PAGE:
Southern trying tight end Bradley Coleman at wide receiver _lowres

Advocate file photo by RICHARD ALAN HANNON -- Southern tight end Bradley Coleman dives for yardage against Houston linebacker Elandon Roberts and defensive back Brandon Wilson.

Southern’s wide receiver corps has gotten deeper and taller during preseason camp.

Wide receiver was already the Jaguars’ deepest position even before Bradley Coleman joined the group.

Coleman, a tight end the past three seasons, has been practicing at wide receiver since the start of preseason camp and is expected to play both positions this season as Southern tries to take advantage of his strength inside and skill outside.

“I get up in the morning, I see the script, go with it and just try to make it happen,” Coleman said of playing two positions. “I think it just depends on the opponent we face that week or what we’re trying to do with the offense at the time.

“But we’ve got a lot of different weapons that we can use and get a lot of guys to do a lot of different things. We should be pretty dangerous. So I’m excited to show people what I can do on the outside as well as the inside. I’m liking being back at receiver.”

Coleman arrived from Norcross, Georgia, as a wide receiver, but his 6-foot-5 frame convinced the Jaguars coaches to try him at tight end. As a freshman, he caught just nine passes but averaged 19.0 yards per catch. As a sophomore, he averaged 6.8 yards on 17 catches. And last season, he averaged 11.0 yards on nine catches. The only touchdown catch of his career came last season.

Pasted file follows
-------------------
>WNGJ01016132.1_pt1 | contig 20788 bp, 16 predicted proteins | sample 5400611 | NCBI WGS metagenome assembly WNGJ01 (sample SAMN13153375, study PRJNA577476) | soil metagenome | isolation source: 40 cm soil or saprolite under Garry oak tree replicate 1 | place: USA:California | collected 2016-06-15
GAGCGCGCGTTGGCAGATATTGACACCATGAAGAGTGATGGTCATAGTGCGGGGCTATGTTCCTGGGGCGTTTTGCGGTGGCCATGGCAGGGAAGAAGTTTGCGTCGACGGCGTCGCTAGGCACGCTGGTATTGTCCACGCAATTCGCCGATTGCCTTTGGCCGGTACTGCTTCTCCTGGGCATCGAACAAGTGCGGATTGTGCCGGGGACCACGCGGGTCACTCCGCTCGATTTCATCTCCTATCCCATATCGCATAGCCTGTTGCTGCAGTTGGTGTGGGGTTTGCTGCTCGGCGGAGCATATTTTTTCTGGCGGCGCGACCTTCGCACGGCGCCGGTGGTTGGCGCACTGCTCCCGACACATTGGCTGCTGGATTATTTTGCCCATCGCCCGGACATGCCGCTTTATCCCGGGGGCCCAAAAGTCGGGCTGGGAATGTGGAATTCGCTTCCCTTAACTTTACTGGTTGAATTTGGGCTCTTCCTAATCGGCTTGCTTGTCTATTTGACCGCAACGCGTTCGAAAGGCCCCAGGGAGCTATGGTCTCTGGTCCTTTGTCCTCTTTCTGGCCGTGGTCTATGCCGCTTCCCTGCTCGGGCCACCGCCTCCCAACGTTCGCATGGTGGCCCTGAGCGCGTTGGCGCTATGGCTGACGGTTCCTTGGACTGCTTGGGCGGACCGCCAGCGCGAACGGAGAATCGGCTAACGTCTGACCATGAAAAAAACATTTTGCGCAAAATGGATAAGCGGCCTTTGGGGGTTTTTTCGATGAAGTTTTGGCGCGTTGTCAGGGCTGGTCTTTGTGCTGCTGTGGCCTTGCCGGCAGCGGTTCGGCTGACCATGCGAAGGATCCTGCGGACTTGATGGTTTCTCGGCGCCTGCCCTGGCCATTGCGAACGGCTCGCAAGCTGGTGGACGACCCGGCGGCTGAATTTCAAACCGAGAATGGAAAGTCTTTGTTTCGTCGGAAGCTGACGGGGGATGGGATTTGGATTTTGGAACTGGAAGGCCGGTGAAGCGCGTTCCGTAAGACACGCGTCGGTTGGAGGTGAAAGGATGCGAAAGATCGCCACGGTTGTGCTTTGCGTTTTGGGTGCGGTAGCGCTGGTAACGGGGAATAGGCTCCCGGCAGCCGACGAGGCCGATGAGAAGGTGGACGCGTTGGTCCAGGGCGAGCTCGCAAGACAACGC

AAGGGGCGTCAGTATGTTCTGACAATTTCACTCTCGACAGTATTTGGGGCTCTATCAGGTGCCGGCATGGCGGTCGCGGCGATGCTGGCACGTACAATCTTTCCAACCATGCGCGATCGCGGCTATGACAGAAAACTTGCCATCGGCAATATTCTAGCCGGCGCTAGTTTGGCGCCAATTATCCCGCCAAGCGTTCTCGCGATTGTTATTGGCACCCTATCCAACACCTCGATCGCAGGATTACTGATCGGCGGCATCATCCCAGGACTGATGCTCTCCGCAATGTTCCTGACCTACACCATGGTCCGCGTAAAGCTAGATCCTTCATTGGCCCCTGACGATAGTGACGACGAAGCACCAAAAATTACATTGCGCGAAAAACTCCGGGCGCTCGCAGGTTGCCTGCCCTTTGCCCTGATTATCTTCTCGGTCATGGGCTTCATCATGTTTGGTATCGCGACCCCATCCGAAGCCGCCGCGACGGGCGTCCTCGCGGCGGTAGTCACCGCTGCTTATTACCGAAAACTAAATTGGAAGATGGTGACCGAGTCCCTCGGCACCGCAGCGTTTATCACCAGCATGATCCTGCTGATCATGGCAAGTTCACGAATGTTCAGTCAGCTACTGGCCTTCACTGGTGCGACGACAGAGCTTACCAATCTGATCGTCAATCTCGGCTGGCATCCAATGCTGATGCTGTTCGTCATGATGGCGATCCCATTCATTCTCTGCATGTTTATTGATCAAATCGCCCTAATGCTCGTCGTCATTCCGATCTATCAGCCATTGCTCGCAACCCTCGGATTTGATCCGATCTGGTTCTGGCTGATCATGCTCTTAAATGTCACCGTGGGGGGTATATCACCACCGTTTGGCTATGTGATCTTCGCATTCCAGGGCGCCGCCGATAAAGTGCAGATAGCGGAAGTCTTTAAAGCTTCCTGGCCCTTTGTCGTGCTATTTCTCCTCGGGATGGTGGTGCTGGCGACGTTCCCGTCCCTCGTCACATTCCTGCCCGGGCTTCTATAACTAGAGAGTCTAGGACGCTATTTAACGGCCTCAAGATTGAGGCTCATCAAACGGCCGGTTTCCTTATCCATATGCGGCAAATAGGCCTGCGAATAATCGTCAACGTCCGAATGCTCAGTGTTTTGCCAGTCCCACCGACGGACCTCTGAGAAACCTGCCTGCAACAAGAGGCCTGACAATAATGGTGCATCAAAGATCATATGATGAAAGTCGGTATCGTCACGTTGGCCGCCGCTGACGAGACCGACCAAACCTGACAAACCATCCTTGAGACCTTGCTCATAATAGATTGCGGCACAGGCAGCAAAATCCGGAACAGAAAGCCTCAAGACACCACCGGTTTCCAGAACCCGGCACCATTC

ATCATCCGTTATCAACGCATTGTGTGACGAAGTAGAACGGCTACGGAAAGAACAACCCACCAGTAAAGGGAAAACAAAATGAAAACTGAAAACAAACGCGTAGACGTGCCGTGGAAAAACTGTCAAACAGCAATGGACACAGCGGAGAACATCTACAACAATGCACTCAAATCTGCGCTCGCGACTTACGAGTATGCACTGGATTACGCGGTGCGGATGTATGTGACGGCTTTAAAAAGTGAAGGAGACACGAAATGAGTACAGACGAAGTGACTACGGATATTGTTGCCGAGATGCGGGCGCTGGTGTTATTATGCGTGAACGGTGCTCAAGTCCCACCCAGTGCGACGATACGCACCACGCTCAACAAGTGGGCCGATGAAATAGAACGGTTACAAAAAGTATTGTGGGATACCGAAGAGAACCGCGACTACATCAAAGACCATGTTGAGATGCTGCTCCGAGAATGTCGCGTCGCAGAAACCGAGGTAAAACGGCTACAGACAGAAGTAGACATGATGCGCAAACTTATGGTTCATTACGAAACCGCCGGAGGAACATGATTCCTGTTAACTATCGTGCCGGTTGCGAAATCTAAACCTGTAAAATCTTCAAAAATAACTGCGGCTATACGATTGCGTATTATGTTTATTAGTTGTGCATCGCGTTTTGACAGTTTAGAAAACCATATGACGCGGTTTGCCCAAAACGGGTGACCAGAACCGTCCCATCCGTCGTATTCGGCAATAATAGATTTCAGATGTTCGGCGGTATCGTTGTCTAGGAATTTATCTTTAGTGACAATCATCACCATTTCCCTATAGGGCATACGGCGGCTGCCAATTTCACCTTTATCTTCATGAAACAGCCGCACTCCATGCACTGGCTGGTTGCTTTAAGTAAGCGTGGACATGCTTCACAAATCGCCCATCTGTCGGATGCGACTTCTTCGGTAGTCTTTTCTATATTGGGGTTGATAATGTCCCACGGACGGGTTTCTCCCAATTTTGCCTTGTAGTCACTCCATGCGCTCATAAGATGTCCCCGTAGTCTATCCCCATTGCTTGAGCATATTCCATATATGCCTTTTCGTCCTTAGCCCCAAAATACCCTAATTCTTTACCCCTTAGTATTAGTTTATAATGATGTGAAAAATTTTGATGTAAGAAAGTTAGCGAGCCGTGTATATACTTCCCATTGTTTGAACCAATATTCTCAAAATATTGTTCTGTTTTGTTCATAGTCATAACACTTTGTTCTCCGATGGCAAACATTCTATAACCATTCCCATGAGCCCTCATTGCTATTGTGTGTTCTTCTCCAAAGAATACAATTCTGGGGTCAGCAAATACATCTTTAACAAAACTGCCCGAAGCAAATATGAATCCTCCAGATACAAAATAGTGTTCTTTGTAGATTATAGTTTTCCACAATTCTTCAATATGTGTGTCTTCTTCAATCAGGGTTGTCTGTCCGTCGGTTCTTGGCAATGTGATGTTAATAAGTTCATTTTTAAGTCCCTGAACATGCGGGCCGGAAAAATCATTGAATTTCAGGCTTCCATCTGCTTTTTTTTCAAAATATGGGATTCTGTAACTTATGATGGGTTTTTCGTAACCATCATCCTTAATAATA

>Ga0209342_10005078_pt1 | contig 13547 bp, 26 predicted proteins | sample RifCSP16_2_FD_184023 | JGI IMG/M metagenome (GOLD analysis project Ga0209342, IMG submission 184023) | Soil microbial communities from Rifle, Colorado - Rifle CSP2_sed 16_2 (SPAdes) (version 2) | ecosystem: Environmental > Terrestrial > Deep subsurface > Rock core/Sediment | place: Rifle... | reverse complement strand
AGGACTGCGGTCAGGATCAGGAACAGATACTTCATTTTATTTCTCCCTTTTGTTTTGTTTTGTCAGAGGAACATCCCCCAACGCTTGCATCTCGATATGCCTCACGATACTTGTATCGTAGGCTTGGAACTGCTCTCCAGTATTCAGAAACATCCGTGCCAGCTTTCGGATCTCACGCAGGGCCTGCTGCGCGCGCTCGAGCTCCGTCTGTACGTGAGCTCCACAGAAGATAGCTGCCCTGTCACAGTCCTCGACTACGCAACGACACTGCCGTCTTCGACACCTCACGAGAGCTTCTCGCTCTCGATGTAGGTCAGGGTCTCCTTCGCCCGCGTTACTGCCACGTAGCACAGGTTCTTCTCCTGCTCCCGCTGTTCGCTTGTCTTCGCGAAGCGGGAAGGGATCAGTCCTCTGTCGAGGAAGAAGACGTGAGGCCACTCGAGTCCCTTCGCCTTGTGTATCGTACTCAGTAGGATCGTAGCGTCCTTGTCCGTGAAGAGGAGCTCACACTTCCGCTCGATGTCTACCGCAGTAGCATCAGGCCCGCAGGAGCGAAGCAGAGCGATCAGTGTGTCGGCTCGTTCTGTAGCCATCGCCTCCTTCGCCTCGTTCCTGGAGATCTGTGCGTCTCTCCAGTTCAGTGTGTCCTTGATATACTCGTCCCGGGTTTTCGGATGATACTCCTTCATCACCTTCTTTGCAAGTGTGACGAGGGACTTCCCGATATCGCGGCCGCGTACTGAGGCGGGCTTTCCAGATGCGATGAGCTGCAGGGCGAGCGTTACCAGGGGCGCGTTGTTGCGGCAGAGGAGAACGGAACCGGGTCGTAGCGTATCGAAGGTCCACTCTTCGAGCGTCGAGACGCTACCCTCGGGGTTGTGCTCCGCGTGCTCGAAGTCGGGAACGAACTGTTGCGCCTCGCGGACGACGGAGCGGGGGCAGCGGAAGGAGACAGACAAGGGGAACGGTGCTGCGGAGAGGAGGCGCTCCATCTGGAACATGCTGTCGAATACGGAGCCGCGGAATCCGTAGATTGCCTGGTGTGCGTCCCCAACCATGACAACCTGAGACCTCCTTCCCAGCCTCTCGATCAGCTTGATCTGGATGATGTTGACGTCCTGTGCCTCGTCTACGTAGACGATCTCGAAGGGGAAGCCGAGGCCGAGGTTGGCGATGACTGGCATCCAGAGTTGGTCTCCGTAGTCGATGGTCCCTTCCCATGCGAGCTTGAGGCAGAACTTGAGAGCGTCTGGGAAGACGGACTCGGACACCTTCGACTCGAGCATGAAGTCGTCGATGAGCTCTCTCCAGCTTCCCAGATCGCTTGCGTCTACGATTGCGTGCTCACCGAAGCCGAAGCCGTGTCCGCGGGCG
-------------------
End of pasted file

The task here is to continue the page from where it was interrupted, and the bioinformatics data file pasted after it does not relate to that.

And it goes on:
“He’s a wide receiver, but he’s a senior that’s played tight end, so he knows the offense, and we can use him multiple ways,” coach Dawson Odums said. “When we start getting ready for the first game, we could list him as a tight end or a wide receiver, but he’s going to play both.

“He’s a hybrid guy that I hope is going to give teams a fit. He’s 6-foot-5, and he can stretch the field. He can work over the ball, so we can use him a lot of ways. Primarily he has been working at wide receiver.”

Southern can afford to use Coleman at wide receiver because it has other experienced tight ends in Montrell Jones and Dillon Beard, so there are multiple options inside and outside.

Jones (6-4, 240 pounds) is a fifth-year senior who arrived as a junior-college transfer last season and led the tight ends with 16 catches for an average of 10.5 yards and one touchdown. Beard (6-3, 235) is a redshirt junior who played at Zachary High School and Baton Rouge Community College and had 11 catches for an average of 12.3 yards and one touchdown last season.

With preseason All-Southwestern Athletic Conference receiver Willie Quinn, the Jaguars have a dynamic 5-foot-5 playmaker at wide receiver.

Nico Talbert is slightly bigger than Quinn, Justin Morgan is bigger than Morgan, and both are elusive.

Mike Jones is bigger than Morgan as well as being a sprinter who’s a proven deep threat.

At 6-3, Randall Menard provides a big target.

But none of them is as big a target as Coleman.

“I think all quarterbacks like length because it gives them more room for error,” Odums said. “The width gives them more room so that box that they can throw in is a bigger target. That’s what I think is important.

“It looks like a tight window when you’re throwing to somebody who’s 5-11, but you put a guy who’s 6-5 in there, it seems like they’re always open, so it gives you a chance to really expand on that window.”

Coleman provides tight-end size and wide-receiver skills.

“I think he’s one of the better leaders on the team. And from an athleticism standpoint, I think he can create some mismatches,” Odums said. “You can’t coach 6-5, and you can put him in certain spots outside and inside and do a lot of different things with him to try and get matchups, and that’s what we’re really exited about.”

Follow Les East on Twitter, @EastAdvocate.